Michiel was approached by a day volunteer that wanted to learn more about basic electronics. Alfred, the day volunteer, identified Michiel as a skilled worker and he wanted to learn more. Alfred saw Michiel as the right man to teach him. Michiel thought about the man’s request, and debated about how he could help him. Alfred was very curious and eager to learn. Alfred inquired about books or any other resources he could use to absorb knowledge of how to build and operate basic electronics.

Michiel prayed about the situation and realized this was the opportunity to teach that he had previously thought about! God wanted him to impart his electronics knowledge to a group of enthusiastic men who were eager to learn.

He and Alfred prayed for God to give them the wisdom, patience, and resources to follow this idea through. Alfred quickly identified four other day volunteers interested in participating in a course. Michiel researched on how to teach an electronics class. Within a very short time, Michiel found himself teaching an electronics class two nights a week to five zealous students frantically scribbling down his every word.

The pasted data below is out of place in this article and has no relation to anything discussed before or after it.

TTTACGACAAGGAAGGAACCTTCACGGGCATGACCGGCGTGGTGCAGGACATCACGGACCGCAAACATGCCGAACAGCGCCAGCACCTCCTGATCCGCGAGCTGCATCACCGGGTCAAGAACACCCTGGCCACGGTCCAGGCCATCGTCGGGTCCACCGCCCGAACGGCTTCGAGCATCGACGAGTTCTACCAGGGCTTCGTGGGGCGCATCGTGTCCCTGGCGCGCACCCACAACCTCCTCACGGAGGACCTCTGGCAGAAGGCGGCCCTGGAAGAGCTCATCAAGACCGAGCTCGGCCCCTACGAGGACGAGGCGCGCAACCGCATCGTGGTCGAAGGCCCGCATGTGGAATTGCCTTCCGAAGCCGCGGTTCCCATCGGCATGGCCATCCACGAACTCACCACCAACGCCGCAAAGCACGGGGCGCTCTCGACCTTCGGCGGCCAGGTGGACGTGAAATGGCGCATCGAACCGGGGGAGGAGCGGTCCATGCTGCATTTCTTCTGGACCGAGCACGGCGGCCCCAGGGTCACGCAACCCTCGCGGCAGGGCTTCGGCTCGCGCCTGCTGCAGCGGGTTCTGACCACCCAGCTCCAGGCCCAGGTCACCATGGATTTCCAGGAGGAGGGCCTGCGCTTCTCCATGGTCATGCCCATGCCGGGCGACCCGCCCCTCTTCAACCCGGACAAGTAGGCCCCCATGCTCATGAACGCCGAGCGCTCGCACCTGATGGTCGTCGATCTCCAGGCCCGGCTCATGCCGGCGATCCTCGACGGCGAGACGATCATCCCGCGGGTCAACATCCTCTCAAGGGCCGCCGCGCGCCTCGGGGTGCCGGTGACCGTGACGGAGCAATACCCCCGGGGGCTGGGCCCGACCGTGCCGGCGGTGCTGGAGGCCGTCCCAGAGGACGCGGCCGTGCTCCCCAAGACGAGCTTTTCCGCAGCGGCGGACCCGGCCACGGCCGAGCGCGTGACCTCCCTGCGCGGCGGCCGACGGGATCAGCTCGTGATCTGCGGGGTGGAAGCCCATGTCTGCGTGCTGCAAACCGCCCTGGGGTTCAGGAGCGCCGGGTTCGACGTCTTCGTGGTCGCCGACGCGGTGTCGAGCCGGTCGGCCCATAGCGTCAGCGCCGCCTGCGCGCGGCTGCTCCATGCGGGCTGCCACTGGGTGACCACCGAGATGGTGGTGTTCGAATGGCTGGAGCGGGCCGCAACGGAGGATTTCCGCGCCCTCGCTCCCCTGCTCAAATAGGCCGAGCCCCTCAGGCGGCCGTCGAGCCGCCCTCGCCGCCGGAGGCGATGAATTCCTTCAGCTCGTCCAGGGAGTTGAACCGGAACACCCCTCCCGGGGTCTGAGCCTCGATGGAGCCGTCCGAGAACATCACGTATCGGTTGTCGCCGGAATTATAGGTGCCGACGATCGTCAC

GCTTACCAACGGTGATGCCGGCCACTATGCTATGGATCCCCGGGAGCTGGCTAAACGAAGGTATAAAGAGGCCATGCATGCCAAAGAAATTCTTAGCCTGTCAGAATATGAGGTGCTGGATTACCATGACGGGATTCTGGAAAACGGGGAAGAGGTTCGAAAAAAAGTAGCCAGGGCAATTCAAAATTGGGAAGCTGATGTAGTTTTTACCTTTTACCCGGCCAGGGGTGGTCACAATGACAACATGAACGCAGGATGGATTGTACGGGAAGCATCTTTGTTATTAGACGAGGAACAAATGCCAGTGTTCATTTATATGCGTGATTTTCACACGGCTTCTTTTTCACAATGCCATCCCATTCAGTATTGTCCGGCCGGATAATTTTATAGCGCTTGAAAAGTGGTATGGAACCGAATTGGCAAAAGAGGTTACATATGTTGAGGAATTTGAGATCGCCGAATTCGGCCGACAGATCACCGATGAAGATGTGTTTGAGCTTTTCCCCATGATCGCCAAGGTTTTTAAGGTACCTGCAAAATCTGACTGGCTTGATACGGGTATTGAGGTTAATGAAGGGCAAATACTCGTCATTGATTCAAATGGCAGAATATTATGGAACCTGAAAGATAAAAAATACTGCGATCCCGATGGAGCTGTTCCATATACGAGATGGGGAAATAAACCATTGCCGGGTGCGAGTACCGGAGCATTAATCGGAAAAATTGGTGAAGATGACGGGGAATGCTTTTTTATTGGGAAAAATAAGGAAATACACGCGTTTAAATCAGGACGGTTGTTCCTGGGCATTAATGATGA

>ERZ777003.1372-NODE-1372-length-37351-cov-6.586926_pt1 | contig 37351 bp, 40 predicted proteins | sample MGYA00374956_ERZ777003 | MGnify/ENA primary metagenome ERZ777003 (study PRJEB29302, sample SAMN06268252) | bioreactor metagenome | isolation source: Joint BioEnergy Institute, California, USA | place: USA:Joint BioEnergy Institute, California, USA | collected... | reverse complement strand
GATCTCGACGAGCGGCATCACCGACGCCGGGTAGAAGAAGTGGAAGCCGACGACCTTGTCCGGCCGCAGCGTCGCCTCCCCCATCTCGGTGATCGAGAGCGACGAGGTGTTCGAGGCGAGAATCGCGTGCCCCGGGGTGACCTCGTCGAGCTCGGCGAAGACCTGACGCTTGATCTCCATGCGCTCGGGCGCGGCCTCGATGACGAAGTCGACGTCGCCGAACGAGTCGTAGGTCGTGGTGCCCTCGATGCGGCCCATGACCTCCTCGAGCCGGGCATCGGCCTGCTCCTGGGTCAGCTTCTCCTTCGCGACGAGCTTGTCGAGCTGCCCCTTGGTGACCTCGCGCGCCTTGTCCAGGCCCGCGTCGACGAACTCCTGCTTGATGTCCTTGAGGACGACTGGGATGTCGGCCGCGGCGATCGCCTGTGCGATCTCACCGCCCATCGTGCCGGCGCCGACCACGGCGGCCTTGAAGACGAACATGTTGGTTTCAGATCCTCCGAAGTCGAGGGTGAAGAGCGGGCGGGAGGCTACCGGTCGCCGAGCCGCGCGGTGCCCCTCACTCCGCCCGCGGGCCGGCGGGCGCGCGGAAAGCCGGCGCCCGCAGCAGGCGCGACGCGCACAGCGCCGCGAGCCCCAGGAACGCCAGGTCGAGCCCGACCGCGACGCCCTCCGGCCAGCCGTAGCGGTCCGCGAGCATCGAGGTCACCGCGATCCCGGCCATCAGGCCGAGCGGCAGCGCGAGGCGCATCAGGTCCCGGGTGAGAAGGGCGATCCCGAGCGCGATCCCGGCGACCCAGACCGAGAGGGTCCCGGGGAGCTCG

“I was really teaching myself to teach. If you are a teacher you’ve got to know what you’re talking about. I had a lot of on the job experience that I could offer them, but if I didn’t know something, I’d simply Google it!” Michiel said. For every hour he was in front of the class teaching, he spent at least an hour in preparation outside the classroom.

Getting materials was challenging. Michiel researched and found a good textbook online. He happened to be going Florida for a wedding so he had the books shipped to a friend’s house in Florida. Then he brought them back to Togo with him. All five of the students purchased the book. Luckily, through prayer and people willing to help, the class received all the resources they needed.

“The first three months I dedicated to theoretical teaching. I stood in front of a white board, explaining to them about basic electronic components,” said Michiel.

Oluwafemi, known simply as Femi, was one of the Michiel’s students. He was extremely excited about the new skills he has gained from the class. “I have been able to learn basic electronics. I’ve learned about soldering, and how to recognize printed circuit boards, and the various components that go into a printed circuit boards.”